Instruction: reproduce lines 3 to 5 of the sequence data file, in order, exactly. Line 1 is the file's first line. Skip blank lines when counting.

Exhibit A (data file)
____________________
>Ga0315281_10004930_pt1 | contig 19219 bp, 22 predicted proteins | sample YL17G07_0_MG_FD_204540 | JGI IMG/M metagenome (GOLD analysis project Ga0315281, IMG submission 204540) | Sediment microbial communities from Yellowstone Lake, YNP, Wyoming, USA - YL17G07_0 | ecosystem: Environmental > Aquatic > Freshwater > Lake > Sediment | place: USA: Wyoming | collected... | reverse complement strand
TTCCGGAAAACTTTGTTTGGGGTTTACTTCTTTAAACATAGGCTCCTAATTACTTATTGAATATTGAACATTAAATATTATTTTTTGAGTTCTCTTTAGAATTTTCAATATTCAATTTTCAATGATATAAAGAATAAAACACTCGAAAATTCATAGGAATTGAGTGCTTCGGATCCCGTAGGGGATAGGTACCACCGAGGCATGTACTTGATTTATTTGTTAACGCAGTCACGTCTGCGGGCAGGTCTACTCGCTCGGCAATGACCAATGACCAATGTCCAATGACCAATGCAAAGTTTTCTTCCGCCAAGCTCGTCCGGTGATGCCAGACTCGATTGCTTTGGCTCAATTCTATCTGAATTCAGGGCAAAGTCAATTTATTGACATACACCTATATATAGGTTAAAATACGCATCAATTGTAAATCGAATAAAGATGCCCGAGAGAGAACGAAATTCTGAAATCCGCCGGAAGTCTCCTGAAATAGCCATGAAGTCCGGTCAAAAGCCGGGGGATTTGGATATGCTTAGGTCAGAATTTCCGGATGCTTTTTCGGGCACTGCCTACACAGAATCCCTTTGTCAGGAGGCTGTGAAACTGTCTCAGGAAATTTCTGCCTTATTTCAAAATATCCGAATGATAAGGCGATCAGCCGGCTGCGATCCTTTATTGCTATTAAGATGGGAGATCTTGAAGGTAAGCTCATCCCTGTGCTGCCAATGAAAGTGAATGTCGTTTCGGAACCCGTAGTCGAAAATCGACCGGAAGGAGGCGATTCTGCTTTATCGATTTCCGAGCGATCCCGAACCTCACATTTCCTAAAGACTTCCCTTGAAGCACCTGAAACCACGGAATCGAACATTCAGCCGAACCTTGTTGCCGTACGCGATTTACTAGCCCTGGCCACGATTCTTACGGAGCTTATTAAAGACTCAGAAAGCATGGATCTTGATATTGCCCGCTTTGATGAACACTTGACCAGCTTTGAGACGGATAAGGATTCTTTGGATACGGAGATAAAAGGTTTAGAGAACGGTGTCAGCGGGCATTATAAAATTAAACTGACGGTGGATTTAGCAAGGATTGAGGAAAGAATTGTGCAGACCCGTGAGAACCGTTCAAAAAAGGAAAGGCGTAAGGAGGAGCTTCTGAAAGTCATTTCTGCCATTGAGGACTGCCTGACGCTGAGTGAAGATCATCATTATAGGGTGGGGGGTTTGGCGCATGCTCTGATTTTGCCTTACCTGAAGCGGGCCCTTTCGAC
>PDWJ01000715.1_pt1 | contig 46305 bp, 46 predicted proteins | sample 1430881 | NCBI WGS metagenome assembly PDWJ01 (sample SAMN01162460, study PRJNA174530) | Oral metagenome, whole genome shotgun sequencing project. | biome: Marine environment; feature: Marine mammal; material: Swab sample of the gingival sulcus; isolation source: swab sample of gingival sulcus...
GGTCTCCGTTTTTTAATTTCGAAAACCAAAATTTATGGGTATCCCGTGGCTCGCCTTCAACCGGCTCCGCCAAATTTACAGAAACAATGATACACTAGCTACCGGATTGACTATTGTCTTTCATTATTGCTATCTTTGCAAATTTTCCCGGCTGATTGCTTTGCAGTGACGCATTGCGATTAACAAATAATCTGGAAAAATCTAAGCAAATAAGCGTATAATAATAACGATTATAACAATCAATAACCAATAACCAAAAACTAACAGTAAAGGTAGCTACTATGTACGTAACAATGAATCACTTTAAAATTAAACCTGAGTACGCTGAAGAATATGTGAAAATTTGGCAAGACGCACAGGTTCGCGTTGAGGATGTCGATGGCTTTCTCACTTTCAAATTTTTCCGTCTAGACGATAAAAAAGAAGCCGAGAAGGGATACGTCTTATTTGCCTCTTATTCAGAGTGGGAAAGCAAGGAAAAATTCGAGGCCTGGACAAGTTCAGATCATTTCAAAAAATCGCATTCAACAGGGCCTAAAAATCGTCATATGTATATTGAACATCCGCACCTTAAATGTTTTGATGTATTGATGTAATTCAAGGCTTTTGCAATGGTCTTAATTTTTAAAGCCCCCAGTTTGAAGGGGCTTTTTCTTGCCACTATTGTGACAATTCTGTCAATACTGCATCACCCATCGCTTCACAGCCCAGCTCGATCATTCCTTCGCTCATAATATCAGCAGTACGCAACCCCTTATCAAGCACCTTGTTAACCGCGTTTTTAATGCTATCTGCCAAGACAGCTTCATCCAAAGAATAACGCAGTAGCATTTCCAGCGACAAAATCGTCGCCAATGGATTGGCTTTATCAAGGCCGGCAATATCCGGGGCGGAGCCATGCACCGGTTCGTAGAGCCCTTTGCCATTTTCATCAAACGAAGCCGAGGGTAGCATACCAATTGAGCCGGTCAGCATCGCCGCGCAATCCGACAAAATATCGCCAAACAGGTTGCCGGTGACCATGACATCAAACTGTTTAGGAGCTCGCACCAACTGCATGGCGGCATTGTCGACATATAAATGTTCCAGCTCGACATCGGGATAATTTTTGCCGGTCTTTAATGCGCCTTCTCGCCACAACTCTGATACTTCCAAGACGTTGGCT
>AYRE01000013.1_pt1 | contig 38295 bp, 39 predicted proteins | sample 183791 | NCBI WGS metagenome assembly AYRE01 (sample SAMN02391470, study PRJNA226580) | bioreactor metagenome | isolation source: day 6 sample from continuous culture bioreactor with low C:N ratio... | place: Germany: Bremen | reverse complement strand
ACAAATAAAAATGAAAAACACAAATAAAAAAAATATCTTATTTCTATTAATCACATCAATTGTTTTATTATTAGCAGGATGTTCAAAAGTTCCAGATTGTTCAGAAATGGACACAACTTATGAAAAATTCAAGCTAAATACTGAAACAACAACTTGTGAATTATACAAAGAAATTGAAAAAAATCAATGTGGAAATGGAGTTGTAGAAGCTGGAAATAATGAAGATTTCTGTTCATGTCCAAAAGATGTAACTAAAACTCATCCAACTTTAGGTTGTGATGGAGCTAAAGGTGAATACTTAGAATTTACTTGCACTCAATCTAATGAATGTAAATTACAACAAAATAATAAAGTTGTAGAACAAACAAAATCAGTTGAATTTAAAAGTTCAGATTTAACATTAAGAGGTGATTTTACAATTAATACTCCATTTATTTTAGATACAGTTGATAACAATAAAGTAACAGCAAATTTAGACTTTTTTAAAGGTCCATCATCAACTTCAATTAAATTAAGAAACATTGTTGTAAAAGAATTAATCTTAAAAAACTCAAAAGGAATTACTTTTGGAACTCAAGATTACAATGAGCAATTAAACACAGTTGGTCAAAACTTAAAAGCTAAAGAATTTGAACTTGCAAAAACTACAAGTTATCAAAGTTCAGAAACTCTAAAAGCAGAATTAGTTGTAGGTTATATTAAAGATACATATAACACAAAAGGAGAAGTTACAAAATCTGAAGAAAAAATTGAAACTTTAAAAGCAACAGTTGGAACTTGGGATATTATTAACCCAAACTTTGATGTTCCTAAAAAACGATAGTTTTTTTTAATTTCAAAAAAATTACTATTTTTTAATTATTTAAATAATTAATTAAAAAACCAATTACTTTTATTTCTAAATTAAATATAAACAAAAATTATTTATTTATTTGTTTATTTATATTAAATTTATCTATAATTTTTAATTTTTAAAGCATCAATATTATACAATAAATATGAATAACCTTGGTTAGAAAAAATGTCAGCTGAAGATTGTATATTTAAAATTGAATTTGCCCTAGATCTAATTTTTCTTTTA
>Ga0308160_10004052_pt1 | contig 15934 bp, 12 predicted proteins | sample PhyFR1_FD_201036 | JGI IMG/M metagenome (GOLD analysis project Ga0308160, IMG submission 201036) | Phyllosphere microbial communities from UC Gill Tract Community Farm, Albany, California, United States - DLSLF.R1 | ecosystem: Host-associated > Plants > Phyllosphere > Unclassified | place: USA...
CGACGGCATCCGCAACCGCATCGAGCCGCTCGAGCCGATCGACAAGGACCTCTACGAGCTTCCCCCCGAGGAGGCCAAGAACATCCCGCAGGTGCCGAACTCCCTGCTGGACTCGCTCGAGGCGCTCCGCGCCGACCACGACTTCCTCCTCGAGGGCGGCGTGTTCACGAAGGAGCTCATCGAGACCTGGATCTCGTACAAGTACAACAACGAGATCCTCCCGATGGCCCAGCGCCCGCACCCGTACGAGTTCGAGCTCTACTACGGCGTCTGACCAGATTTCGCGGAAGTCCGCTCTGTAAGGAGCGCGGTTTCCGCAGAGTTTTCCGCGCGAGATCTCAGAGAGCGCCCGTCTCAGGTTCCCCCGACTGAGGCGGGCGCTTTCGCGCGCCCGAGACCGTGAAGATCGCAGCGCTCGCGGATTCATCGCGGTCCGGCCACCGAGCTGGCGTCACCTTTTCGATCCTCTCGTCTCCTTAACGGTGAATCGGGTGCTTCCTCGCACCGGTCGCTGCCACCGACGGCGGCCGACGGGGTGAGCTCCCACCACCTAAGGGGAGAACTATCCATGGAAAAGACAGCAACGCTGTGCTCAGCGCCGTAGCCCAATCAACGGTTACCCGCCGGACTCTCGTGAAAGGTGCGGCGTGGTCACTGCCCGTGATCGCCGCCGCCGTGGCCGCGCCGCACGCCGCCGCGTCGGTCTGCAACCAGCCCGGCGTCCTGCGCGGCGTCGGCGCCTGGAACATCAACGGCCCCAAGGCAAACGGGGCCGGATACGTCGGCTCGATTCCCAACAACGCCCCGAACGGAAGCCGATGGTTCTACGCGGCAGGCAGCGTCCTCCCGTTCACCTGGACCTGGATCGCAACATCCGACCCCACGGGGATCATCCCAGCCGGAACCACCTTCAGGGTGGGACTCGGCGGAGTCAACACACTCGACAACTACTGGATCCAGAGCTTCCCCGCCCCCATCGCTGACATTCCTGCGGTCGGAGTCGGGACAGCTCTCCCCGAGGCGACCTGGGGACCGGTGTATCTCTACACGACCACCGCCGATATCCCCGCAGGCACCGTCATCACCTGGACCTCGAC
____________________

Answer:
>PDWJ01000715.1_pt1 | contig 46305 bp, 46 predicted proteins | sample 1430881 | NCBI WGS metagenome assembly PDWJ01 (sample SAMN01162460, study PRJNA174530) | Oral metagenome, whole genome shotgun sequencing project. | biome: Marine environment; feature: Marine mammal; material: Swab sample of the gingival sulcus; isolation source: swab sample of gingival sulcus...
GGTCTCCGTTTTTTAATTTCGAAAACCAAAATTTATGGGTATCCCGTGGCTCGCCTTCAACCGGCTCCGCCAAATTTACAGAAACAATGATACACTAGCTACCGGATTGACTATTGTCTTTCATTATTGCTATCTTTGCAAATTTTCCCGGCTGATTGCTTTGCAGTGACGCATTGCGATTAACAAATAATCTGGAAAAATCTAAGCAAATAAGCGTATAATAATAACGATTATAACAATCAATAACCAATAACCAAAAACTAACAGTAAAGGTAGCTACTATGTACGTAACAATGAATCACTTTAAAATTAAACCTGAGTACGCTGAAGAATATGTGAAAATTTGGCAAGACGCACAGGTTCGCGTTGAGGATGTCGATGGCTTTCTCACTTTCAAATTTTTCCGTCTAGACGATAAAAAAGAAGCCGAGAAGGGATACGTCTTATTTGCCTCTTATTCAGAGTGGGAAAGCAAGGAAAAATTCGAGGCCTGGACAAGTTCAGATCATTTCAAAAAATCGCATTCAACAGGGCCTAAAAATCGTCATATGTATATTGAACATCCGCACCTTAAATGTTTTGATGTATTGATGTAATTCAAGGCTTTTGCAATGGTCTTAATTTTTAAAGCCCCCAGTTTGAAGGGGCTTTTTCTTGCCACTATTGTGACAATTCTGTCAATACTGCATCACCCATCGCTTCACAGCCCAGCTCGATCATTCCTTCGCTCATAATATCAGCAGTACGCAACCCCTTATCAAGCACCTTGTTAACCGCGTTTTTAATGCTATCTGCCAAGACAGCTTCATCCAAAGAATAACGCAGTAGCATTTCCAGCGACAAAATCGTCGCCAATGGATTGGCTTTATCAAGGCCGGCAATATCCGGGGCGGAGCCATGCACCGGTTCGTAGAGCCCTTTGCCATTTTCATCAAACGAAGCCGAGGGTAGCATACCAATTGAGCCGGTCAGCATCGCCGCGCAATCCGACAAAATATCGCCAAACAGGTTGCCGGTGACCATGACATCAAACTGTTTAGGAGCTCGCACCAACTGCATGGCGGCATTGTCGACATATAAATGTTCCAGCTCGACATCGGGATAATTTTTGCCGGTCTTTAATGCGCCTTCTCGCCACAACTCTGATACTTCCAAGACGTTGGCT
>AYRE01000013.1_pt1 | contig 38295 bp, 39 predicted proteins | sample 183791 | NCBI WGS metagenome assembly AYRE01 (sample SAMN02391470, study PRJNA226580) | bioreactor metagenome | isolation source: day 6 sample from continuous culture bioreactor with low C:N ratio... | place: Germany: Bremen | reverse complement strand